Is there a tool or algorithm to (topological) generalizes OSM-shapes? I would like to build a printable map in different scales.
In the image below you can see the same divided road (yellow) at different scales.
A quick and dirty solution would be to simply apply a Ramer-Douglas-Peucker filter to the road sections. Note that there are variations of the algorithm preserving topology: See for example here and there,with rivers.
If you aim at developing more advanced generalisation for a better cartographic result, I am afraid no such tool exists (yet) in GRASS and QGIS. You do not only need to simplify the road sections individually but the network as a whole by deleting/selecting some road sections (see references given there). You could also have a look at this other question listing different solutions for automated generalisation. This website lists current progresses in the field. There are especially these two papers describing generalisation procedures for OSM data:
Matthias Müller and Stefan Wiemann, A framework for building multi‐representation layers from OpenStreetMap data, 15th Workshop of the ICA Commission on Generalisation and Multiple Representation, 2012
Corcoran, P.and Mooney, P. and and Winstanley A.C. Topological consistent generalization of OpenStreetMap. In Proceedings of the GIS Research UK 18th Annual Conference (London, England, 2010), M. Haklay, J. Morely, and H. Rahemtulla, Eds., University College London, pp. 149-154.
The osm2pgsql importer for postgis does this generalizing: The table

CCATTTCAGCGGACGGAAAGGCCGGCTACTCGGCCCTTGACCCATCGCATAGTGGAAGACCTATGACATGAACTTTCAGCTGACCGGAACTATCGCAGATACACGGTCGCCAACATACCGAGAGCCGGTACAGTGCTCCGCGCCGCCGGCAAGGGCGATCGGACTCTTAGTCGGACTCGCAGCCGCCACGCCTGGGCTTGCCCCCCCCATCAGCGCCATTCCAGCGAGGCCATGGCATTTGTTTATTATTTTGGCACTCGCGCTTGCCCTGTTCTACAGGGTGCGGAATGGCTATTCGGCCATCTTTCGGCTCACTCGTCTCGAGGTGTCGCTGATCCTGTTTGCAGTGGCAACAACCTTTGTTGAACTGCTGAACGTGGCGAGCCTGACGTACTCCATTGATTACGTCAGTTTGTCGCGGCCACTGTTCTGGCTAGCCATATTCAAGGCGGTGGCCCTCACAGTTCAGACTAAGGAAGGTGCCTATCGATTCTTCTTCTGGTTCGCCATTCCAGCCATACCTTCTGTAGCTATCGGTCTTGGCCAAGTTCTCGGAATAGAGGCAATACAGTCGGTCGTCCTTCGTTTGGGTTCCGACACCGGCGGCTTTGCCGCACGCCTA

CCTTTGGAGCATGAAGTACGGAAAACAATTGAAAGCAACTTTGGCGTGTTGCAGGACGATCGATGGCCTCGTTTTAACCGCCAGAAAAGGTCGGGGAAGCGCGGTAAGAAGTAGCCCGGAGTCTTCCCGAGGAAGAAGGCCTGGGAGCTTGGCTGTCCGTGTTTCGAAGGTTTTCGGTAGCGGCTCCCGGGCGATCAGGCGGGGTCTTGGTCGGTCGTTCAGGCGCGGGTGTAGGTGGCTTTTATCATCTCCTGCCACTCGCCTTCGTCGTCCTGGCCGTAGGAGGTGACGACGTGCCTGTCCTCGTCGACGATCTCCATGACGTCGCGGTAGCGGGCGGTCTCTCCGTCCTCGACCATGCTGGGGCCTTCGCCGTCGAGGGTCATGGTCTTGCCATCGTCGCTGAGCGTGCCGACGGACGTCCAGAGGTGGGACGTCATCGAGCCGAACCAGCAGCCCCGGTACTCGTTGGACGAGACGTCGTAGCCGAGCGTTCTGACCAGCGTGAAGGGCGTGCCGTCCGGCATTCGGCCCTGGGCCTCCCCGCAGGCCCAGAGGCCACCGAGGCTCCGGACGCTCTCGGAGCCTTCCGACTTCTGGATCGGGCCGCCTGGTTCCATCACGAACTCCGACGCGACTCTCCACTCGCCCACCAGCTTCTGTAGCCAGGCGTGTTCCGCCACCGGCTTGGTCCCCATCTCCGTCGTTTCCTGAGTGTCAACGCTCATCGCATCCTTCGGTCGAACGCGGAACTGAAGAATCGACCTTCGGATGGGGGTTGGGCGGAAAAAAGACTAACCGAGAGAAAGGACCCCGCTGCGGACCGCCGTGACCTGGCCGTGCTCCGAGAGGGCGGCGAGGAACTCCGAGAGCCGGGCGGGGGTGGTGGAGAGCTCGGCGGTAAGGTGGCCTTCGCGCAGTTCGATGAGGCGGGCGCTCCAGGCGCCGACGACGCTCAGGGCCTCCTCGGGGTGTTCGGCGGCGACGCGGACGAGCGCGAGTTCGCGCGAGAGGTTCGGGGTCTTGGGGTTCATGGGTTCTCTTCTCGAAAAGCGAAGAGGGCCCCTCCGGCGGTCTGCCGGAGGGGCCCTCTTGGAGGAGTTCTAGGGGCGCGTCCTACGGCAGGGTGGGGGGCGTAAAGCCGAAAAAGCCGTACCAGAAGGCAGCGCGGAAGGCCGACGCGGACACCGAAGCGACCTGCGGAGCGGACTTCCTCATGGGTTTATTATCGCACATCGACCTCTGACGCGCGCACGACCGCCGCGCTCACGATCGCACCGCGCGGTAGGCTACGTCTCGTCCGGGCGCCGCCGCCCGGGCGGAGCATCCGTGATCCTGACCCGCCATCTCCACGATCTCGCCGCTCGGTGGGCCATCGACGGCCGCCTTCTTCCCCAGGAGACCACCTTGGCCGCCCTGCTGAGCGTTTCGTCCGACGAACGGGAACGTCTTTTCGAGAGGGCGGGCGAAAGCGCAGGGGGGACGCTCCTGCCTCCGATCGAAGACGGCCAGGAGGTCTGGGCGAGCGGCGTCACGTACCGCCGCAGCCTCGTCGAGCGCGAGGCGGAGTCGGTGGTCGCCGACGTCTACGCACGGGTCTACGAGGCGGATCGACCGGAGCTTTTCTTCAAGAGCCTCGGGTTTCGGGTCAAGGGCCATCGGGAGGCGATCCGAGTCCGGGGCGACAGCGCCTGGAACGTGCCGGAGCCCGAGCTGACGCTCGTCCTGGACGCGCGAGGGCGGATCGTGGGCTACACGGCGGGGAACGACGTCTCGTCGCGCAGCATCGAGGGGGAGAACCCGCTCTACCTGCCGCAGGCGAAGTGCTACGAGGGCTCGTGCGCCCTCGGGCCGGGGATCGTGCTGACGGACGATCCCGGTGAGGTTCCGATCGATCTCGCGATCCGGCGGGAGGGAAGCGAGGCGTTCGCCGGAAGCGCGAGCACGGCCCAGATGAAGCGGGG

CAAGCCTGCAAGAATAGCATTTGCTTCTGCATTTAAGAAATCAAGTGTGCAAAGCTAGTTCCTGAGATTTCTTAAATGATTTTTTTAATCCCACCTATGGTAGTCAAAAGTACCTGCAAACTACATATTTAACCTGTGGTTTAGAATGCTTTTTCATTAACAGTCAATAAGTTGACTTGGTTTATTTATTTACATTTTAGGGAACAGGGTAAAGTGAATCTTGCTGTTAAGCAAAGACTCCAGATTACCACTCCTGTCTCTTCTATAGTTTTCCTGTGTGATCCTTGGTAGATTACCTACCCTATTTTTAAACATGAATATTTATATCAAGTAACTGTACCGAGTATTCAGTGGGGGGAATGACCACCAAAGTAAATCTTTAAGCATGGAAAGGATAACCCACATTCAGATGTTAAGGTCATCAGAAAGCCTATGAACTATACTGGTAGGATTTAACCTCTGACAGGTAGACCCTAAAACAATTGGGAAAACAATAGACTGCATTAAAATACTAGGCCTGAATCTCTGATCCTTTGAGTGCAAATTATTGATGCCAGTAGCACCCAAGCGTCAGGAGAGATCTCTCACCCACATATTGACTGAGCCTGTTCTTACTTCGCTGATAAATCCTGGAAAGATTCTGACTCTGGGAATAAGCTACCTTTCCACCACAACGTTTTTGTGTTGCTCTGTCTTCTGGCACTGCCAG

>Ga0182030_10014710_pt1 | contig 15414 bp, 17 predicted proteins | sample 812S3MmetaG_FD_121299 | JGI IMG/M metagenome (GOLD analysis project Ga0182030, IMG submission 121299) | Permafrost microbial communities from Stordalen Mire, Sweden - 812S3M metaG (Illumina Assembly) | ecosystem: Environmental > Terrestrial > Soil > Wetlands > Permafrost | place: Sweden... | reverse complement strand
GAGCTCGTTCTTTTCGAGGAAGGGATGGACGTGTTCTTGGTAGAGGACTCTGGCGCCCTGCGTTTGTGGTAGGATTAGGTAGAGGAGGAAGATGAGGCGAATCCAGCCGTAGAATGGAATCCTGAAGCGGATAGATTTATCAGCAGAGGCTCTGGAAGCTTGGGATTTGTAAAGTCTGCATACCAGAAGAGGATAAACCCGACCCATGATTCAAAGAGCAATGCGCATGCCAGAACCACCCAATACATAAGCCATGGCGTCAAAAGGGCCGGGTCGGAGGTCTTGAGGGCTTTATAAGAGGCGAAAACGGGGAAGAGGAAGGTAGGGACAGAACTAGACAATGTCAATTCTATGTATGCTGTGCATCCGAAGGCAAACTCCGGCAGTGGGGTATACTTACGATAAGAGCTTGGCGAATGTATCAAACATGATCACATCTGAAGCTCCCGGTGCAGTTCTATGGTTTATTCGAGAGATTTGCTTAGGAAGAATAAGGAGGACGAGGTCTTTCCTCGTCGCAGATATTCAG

planet_osm_roads is designed for low zoomlevels, while
planet_osm_line contains the complete geometry.
It works with OSM raw data in xml format, not shapefiles. You can get all kinds of regional extracts from Geofabrik.
Exporting planet_osm_roads from Postgis to a shapefile should be easy with QGIS.
Automated cartographic generalization is a research issue since 20 years. You will have to accept artifacts in the output as computers don't yet have human skills.
I'm working on it (no promises though) with the following approach using PostGIS:
To split linestrings at common intersections use ST_Split (or ST_Union); requires PostGIS 2.x.
To simplify linestrings use ST_SimplifyPreserveTopology(), which implements Douglas-Peuker algorithm.
Smoothing linestrings: This is an open issue (too) in PostGIS and other GIS tools, as stated in the book "PostGIS in Action" in chapter 2.2.6 "Curved geometries". One could use bezier/spline curve which fit to original linestring points. See also How to perform SIA or Bezier line smoothing in PostGIS?
This approach will not work e.g. if road topology is erroneous, and will not do linestring merging (as needed for multi-line-roads).
Example (Note: MyST_SmoothLine() still needs to be implemented):
SELECT MyST_SmoothLine( -- smooth lines ST_SimplifyPreserveTopology( -- simplify lines ST_Dump( ST_Split(s.the_geom, u.the_geom)), -- split lines 0.1), 1) FROM osm_roads AS s, osm_roads AS u
Not sure if it helps, but I've implemented my own tool(s) for generalizing of OSM road networks for vector maps on ScalableMaps site. It uses Visvalingam’s algorithm (I used Douglass-Peucker initially, but Visvalingam produces better-looking results) and runs the simiplification based on the road network topology (it preserves road crossing nodes). What it doesn't yet do is joining of two-way lanes, that's a harder problem to solve (especially when it comes to cloverleafs). There's an open-source project called Skeletron (and a generalized OSM roads dataset) done by Michal Migurski that you should check out.
There's also an interesting article called "Morphing Polylines: A Step Towards Continuous Generalization" that tries to address the problem of generalization of serpentines.
There is Imposm importer. One of features are generalized tables - you decide about size of objects for generalization. And it much efficient that osm2pgsql.
To simplify geometry to suit the displayed resolution, various line simplification algorithms exist. While Douglas–Peucker is the most well-known, Visvalingam’s algorithm may be more effective and has a remarkably intuitive explanation: it progressively removes points with the least-perceptible change.